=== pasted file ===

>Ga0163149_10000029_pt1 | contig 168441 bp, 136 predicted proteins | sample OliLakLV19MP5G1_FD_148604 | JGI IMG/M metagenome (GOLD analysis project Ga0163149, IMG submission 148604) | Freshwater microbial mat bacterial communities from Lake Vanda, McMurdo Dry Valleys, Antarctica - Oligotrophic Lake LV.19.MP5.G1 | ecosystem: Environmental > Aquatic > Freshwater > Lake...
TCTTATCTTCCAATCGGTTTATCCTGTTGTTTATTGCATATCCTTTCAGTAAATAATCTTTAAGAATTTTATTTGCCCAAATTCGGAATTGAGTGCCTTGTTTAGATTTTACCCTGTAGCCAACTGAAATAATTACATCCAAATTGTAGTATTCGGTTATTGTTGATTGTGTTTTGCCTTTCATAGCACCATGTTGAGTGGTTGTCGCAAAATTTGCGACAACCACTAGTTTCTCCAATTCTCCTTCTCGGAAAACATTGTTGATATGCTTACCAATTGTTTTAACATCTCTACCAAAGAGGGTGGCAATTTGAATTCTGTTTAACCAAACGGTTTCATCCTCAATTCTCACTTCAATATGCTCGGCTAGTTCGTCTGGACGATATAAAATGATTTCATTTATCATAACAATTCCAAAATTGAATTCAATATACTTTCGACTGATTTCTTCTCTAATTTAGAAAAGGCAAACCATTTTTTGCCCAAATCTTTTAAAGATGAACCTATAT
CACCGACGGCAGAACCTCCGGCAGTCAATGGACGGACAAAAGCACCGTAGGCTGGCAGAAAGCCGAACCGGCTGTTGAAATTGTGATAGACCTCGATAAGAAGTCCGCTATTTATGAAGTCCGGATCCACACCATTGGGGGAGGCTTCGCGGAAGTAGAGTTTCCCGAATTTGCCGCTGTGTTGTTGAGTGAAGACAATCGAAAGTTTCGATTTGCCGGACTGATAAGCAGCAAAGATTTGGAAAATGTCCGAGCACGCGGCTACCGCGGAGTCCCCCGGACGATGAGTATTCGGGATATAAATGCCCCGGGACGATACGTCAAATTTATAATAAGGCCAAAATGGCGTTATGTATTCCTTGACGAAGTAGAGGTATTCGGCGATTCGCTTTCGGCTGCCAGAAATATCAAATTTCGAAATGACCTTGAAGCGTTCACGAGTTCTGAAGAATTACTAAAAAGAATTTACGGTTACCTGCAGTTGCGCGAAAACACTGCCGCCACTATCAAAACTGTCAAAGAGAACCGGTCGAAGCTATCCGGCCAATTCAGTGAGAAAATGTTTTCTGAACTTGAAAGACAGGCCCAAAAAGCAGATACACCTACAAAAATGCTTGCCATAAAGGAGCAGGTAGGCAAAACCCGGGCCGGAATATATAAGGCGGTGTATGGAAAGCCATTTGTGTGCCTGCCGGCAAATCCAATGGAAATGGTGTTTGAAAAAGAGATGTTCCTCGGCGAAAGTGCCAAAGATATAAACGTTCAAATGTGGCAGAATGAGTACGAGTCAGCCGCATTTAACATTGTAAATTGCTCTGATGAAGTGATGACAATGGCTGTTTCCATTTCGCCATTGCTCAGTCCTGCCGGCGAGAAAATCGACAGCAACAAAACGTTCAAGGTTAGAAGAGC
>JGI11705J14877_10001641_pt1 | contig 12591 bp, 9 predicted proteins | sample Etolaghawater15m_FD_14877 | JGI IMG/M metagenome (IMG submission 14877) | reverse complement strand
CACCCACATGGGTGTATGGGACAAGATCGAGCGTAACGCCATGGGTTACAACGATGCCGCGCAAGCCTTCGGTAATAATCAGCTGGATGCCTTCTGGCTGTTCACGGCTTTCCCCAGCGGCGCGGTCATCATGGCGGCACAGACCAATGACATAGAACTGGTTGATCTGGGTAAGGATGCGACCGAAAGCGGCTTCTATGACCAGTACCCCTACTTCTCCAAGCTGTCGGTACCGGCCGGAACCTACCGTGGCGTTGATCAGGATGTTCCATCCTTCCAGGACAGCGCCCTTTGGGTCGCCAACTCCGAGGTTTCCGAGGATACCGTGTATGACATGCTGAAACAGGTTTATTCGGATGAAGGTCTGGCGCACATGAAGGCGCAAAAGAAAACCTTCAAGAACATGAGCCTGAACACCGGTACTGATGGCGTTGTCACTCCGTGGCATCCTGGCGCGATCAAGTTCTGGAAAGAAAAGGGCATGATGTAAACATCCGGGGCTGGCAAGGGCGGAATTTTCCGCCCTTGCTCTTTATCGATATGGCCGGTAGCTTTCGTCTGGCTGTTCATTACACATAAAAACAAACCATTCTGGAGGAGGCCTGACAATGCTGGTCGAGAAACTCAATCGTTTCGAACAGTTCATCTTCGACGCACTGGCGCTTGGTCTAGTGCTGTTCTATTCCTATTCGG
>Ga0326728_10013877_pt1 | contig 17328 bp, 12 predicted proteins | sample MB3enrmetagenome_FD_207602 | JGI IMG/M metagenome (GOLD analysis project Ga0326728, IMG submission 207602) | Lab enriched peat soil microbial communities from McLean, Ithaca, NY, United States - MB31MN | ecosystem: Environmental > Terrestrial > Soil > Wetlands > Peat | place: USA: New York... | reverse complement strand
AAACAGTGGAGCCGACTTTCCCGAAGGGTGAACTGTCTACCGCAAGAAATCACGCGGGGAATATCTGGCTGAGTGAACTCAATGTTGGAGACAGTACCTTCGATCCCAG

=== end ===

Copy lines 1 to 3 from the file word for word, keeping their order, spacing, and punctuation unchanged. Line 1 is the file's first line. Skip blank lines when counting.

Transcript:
>Ga0163149_10000029_pt1 | contig 168441 bp, 136 predicted proteins | sample OliLakLV19MP5G1_FD_148604 | JGI IMG/M metagenome (GOLD analysis project Ga0163149, IMG submission 148604) | Freshwater microbial mat bacterial communities from Lake Vanda, McMurdo Dry Valleys, Antarctica - Oligotrophic Lake LV.19.MP5.G1 | ecosystem: Environmental > Aquatic > Freshwater > Lake...
TCTTATCTTCCAATCGGTTTATCCTGTTGTTTATTGCATATCCTTTCAGTAAATAATCTTTAAGAATTTTATTTGCCCAAATTCGGAATTGAGTGCCTTGTTTAGATTTTACCCTGTAGCCAACTGAAATAATTACATCCAAATTGTAGTATTCGGTTATTGTTGATTGTGTTTTGCCTTTCATAGCACCATGTTGAGTGGTTGTCGCAAAATTTGCGACAACCACTAGTTTCTCCAATTCTCCTTCTCGGAAAACATTGTTGATATGCTTACCAATTGTTTTAACATCTCTACCAAAGAGGGTGGCAATTTGAATTCTGTTTAACCAAACGGTTTCATCCTCAATTCTCACTTCAATATGCTCGGCTAGTTCGTCTGGACGATATAAAATGATTTCATTTATCATAACAATTCCAAAATTGAATTCAATATACTTTCGACTGATTTCTTCTCTAATTTAGAAAAGGCAAACCATTTTTTGCCCAAATCTTTTAAAGATGAACCTATAT
CACCGACGGCAGAACCTCCGGCAGTCAATGGACGGACAAAAGCACCGTAGGCTGGCAGAAAGCCGAACCGGCTGTTGAAATTGTGATAGACCTCGATAAGAAGTCCGCTATTTATGAAGTCCGGATCCACACCATTGGGGGAGGCTTCGCGGAAGTAGAGTTTCCCGAATTTGCCGCTGTGTTGTTGAGTGAAGACAATCGAAAGTTTCGATTTGCCGGACTGATAAGCAGCAAAGATTTGGAAAATGTCCGAGCACGCGGCTACCGCGGAGTCCCCCGGACGATGAGTATTCGGGATATAAATGCCCCGGGACGATACGTCAAATTTATAATAAGGCCAAAATGGCGTTATGTATTCCTTGACGAAGTAGAGGTATTCGGCGATTCGCTTTCGGCTGCCAGAAATATCAAATTTCGAAATGACCTTGAAGCGTTCACGAGTTCTGAAGAATTACTAAAAAGAATTTACGGTTACCTGCAGTTGCGCGAAAACACTGCCGCCACTATCAAAACTGTCAAAGAGAACCGGTCGAAGCTATCCGGCCAATTCAGTGAGAAAATGTTTTCTGAACTTGAAAGACAGGCCCAAAAAGCAGATACACCTACAAAAATGCTTGCCATAAAGGAGCAGGTAGGCAAAACCCGGGCCGGAATATATAAGGCGGTGTATGGAAAGCCATTTGTGTGCCTGCCGGCAAATCCAATGGAAATGGTGTTTGAAAAAGAGATGTTCCTCGGCGAAAGTGCCAAAGATATAAACGTTCAAATGTGGCAGAATGAGTACGAGTCAGCCGCATTTAACATTGTAAATTGCTCTGATGAAGTGATGACAATGGCTGTTTCCATTTCGCCATTGCTCAGTCCTGCCGGCGAGAAAATCGACAGCAACAAAACGTTCAAGGTTAGAAGAGC